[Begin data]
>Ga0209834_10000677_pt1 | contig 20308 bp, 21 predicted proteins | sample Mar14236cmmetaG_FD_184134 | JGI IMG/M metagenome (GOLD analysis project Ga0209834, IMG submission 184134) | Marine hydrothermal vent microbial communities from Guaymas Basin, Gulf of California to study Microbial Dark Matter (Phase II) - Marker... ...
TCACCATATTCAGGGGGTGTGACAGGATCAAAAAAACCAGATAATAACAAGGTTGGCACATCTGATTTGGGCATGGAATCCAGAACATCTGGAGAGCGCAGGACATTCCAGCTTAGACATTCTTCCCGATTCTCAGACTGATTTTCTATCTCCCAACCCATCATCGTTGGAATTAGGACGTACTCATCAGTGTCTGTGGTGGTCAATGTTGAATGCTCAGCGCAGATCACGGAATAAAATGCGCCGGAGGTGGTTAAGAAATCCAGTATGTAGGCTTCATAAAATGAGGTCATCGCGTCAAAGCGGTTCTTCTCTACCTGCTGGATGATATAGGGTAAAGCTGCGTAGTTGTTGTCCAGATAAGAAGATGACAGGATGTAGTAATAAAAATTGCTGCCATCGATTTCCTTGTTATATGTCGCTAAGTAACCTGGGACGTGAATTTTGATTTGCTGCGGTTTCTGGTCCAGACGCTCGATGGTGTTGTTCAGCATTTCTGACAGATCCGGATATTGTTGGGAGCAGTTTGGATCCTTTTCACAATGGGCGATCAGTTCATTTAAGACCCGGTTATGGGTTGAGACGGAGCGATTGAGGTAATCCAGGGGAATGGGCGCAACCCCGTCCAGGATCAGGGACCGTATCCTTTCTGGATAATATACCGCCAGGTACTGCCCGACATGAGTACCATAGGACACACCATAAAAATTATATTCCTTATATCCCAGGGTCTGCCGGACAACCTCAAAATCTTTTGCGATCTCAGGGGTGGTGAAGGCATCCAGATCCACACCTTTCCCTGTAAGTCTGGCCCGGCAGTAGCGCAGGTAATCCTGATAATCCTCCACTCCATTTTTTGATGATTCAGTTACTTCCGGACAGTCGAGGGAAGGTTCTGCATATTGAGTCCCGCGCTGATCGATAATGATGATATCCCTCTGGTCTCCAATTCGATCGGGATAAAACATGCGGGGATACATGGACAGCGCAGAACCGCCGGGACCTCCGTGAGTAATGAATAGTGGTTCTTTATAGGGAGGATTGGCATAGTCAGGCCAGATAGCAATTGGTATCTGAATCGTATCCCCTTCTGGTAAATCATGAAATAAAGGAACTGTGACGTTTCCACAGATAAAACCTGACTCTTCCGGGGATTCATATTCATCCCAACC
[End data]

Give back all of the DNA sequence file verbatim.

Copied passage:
>Ga0209834_10000677_pt1 | contig 20308 bp, 21 predicted proteins | sample Mar14236cmmetaG_FD_184134 | JGI IMG/M metagenome (GOLD analysis project Ga0209834, IMG submission 184134) | Marine hydrothermal vent microbial communities from Guaymas Basin, Gulf of California to study Microbial Dark Matter (Phase II) - Marker... ...
TCACCATATTCAGGGGGTGTGACAGGATCAAAAAAACCAGATAATAACAAGGTTGGCACATCTGATTTGGGCATGGAATCCAGAACATCTGGAGAGCGCAGGACATTCCAGCTTAGACATTCTTCCCGATTCTCAGACTGATTTTCTATCTCCCAACCCATCATCGTTGGAATTAGGACGTACTCATCAGTGTCTGTGGTGGTCAATGTTGAATGCTCAGCGCAGATCACGGAATAAAATGCGCCGGAGGTGGTTAAGAAATCCAGTATGTAGGCTTCATAAAATGAGGTCATCGCGTCAAAGCGGTTCTTCTCTACCTGCTGGATGATATAGGGTAAAGCTGCGTAGTTGTTGTCCAGATAAGAAGATGACAGGATGTAGTAATAAAAATTGCTGCCATCGATTTCCTTGTTATATGTCGCTAAGTAACCTGGGACGTGAATTTTGATTTGCTGCGGTTTCTGGTCCAGACGCTCGATGGTGTTGTTCAGCATTTCTGACAGATCCGGATATTGTTGGGAGCAGTTTGGATCCTTTTCACAATGGGCGATCAGTTCATTTAAGACCCGGTTATGGGTTGAGACGGAGCGATTGAGGTAATCCAGGGGAATGGGCGCAACCCCGTCCAGGATCAGGGACCGTATCCTTTCTGGATAATATACCGCCAGGTACTGCCCGACATGAGTACCATAGGACACACCATAAAAATTATATTCCTTATATCCCAGGGTCTGCCGGACAACCTCAAAATCTTTTGCGATCTCAGGGGTGGTGAAGGCATCCAGATCCACACCTTTCCCTGTAAGTCTGGCCCGGCAGTAGCGCAGGTAATCCTGATAATCCTCCACTCCATTTTTTGATGATTCAGTTACTTCCGGACAGTCGAGGGAAGGTTCTGCATATTGAGTCCCGCGCTGATCGATAATGATGATATCCCTCTGGTCTCCAATTCGATCGGGATAAAACATGCGGGGATACATGGACAGCGCAGAACCGCCGGGACCTCCGTGAGTAATGAATAGTGGTTCTTTATAGGGAGGATTGGCATAGTCAGGCCAGATAGCAATTGGTATCTGAATCGTATCCCCTTCTGGTAAATCATGAAATAAAGGAACTGTGACGTTTCCACAGATAAAACCTGACTCTTCCGGGGATTCATATTCATCCCAACC